Details

Reference Services Review, vol. 47 no. 4
Type: Research Article
ISSN: 0090-7324

Keywords

Article
Publication date: 1 May 1999

Dmitry Shlapentokh

Looks at the reasons for the collapse of both regimes and considers the importance of repression with these developments. Contrasts the methods of Imperial Russia with the…

Abstract

Looks at the reasons for the collapse of both regimes and considers the importance of repression with these developments. Contrasts the methods of Imperial Russia with the Bolsheviks looking at Court proceedings, prison conditions, education and propaganda in prison, exile and the secret police. Concludes that whilst social support is usually seen as essential for survival of a system, repression is not regarded as a positive element but can become the method for a system’s survival and stability.

Details

International Journal of Sociology and Social Policy, vol. 19 no. 5/6
Type: Research Article
ISSN: 0144-333X

Keywords

Article
Publication date: 26 February 2021

Keren Dali

Drawing on the survey of Spanish-speaking immigrant and migrant readers in Canada and the US, this study pursues three goals: (1) examine the image of the library held by these…

Abstract

Purpose

Drawing on the survey of Spanish-speaking immigrant and migrant readers in Canada and the US, this study pursues three goals: (1) examine the image of the library held by these readers and trace the change of this image after the international migration; (2) use the study findings to revise and update the currently existing typologies of the image of the library; and (3) understand ethical and effective research practices in the studies of immigrant/migrant communities whereby researchers are external to communities in question.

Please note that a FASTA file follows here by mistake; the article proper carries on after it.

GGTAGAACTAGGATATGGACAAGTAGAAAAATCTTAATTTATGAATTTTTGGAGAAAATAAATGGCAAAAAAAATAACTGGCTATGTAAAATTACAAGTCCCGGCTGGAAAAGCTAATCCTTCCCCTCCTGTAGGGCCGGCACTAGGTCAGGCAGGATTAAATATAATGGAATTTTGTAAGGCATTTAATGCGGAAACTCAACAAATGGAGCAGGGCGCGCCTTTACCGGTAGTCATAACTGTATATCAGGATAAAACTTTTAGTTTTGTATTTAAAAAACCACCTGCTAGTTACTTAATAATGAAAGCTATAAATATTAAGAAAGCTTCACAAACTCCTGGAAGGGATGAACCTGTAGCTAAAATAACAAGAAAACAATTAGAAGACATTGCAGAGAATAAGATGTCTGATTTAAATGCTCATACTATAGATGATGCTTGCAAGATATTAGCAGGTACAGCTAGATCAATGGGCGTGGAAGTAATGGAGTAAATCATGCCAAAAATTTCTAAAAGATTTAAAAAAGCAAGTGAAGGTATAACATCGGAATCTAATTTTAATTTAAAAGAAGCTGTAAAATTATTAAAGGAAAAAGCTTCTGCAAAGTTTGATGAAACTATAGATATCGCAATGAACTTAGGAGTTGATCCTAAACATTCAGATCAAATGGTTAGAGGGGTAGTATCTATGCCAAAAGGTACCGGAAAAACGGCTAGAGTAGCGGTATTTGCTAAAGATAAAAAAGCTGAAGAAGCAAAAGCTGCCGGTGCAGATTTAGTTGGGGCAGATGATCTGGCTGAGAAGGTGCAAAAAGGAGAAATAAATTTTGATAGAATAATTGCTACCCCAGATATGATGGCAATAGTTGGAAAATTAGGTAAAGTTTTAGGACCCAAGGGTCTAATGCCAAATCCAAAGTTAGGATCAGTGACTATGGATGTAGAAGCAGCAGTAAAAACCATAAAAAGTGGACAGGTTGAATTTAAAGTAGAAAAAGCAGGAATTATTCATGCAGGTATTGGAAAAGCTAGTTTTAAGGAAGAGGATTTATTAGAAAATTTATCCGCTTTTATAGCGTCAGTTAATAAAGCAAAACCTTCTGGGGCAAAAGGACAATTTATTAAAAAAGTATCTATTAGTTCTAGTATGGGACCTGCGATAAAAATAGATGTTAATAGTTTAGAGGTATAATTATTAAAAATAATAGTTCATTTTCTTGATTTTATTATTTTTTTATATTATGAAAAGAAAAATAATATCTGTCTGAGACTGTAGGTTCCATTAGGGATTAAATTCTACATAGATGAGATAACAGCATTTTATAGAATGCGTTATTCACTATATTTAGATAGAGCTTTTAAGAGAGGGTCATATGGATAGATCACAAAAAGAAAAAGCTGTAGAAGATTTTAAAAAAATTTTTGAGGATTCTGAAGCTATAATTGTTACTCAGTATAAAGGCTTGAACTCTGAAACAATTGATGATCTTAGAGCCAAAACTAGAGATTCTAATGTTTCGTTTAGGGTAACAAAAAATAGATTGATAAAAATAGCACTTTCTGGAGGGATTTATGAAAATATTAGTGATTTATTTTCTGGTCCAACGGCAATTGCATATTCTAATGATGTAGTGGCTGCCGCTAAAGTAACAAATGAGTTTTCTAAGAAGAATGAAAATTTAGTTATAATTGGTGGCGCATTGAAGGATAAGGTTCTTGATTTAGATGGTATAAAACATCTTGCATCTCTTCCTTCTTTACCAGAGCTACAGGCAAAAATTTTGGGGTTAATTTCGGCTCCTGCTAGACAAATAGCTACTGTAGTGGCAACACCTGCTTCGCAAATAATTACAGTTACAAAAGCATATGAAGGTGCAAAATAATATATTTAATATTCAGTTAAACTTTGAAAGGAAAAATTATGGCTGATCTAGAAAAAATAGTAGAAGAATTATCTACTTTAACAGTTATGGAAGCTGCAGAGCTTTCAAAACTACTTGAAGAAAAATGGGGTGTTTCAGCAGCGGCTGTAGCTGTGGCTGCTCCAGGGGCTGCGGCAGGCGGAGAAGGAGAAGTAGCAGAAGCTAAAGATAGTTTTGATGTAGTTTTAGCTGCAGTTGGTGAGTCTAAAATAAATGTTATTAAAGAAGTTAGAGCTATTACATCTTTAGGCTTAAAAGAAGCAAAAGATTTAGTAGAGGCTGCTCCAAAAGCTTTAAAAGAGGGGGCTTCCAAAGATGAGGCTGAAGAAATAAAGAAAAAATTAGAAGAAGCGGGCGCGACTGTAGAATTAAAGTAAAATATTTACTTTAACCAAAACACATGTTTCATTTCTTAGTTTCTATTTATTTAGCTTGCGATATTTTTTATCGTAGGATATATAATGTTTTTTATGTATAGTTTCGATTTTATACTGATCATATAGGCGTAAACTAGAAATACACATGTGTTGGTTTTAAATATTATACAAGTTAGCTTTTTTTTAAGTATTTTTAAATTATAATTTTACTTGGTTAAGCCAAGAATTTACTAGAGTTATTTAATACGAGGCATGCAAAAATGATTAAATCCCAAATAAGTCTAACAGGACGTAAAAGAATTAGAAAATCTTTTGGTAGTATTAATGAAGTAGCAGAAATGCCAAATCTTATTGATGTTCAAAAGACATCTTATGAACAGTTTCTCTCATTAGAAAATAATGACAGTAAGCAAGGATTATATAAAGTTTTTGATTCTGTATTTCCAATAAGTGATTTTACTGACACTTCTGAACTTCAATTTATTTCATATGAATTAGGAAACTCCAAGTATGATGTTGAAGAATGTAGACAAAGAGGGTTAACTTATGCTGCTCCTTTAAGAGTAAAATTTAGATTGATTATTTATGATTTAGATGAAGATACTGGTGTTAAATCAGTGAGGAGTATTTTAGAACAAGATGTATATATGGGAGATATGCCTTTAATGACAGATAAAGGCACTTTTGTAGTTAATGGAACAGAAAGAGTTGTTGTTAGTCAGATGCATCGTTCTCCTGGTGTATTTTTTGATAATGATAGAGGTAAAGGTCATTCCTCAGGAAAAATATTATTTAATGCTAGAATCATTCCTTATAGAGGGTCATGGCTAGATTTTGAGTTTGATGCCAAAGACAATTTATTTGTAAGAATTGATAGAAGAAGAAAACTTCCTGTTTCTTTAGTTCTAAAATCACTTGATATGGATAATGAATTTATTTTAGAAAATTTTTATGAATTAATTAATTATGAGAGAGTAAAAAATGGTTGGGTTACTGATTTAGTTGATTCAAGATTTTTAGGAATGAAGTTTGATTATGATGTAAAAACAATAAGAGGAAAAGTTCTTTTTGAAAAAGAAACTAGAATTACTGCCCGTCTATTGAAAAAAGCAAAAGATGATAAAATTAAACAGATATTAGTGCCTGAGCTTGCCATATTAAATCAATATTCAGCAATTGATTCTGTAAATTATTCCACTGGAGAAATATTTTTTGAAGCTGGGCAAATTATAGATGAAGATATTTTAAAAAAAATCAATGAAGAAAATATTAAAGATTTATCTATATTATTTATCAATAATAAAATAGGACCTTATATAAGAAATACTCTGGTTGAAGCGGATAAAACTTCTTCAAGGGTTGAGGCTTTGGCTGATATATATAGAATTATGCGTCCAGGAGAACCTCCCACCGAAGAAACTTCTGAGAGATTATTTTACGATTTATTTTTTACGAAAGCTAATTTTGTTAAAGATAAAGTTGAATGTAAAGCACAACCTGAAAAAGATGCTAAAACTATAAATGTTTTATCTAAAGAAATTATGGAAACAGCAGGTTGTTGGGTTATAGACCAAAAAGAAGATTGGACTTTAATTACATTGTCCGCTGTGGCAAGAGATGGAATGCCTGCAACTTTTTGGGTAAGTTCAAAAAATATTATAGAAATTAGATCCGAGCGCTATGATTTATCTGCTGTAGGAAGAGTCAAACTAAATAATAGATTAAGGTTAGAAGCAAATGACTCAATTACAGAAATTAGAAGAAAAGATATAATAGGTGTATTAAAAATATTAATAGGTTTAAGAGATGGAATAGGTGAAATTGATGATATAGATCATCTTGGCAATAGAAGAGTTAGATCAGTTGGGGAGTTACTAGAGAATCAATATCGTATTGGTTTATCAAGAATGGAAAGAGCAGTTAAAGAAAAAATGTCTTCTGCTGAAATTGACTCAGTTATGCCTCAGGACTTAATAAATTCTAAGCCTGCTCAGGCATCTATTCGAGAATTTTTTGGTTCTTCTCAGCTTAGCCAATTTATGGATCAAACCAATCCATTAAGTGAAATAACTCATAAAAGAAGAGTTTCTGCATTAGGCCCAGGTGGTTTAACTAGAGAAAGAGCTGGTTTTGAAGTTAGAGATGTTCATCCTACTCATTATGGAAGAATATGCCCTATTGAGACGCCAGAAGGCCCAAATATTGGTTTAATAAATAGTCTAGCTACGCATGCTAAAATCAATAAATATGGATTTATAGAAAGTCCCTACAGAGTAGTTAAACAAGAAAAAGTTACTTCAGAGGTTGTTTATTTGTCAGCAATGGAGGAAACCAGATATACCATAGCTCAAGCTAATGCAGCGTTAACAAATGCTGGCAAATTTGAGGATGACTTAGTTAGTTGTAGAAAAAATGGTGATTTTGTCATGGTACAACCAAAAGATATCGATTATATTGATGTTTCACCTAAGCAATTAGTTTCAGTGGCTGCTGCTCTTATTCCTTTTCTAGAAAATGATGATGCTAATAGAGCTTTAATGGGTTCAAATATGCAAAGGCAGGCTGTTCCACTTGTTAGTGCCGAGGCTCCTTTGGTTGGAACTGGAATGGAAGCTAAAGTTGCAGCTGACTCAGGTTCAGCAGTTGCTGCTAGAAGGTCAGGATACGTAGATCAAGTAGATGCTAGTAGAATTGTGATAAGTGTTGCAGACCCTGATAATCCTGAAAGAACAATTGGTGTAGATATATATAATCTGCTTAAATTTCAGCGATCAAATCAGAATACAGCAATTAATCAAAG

Design/methodology/approach

The data about immigrant/migrant readers were collected through a self-administered survey questionnaire that was available both in print and electronically, both in Spanish and English. The data analysis was guided by hermeneutic phenomenology, as explicated in the article. Theoretical examination of the image of the library relied on the earlier typology developed by V. Stelmakh.

Findings

The study elucidates perceptions of libraries and librarians in both North America and countries of origin held by Spanish-speaking immigrant/migrant readers, and highlights changes that occur in the image of the library as readers move across geographic borders. Building on the empirical data, the article develops a new typology of the image of the library. It also offers insight into ethical and effective ways of engaging with immigrant communities that should be upheld by researchers from outside the communities in question.

Originality/value

It is the first known study that systematically traces the changes in the image of the library which occur alongside geographic and sociocultural migrations. It is also the first known study that focuses specifically on readers rather than library users in general. The new typology consists of four different elements – the cultural image; the functional image; the humanistic image; and the ideological image of the library – and is accompanied by detailed definitions of each.

1 – 10 of 246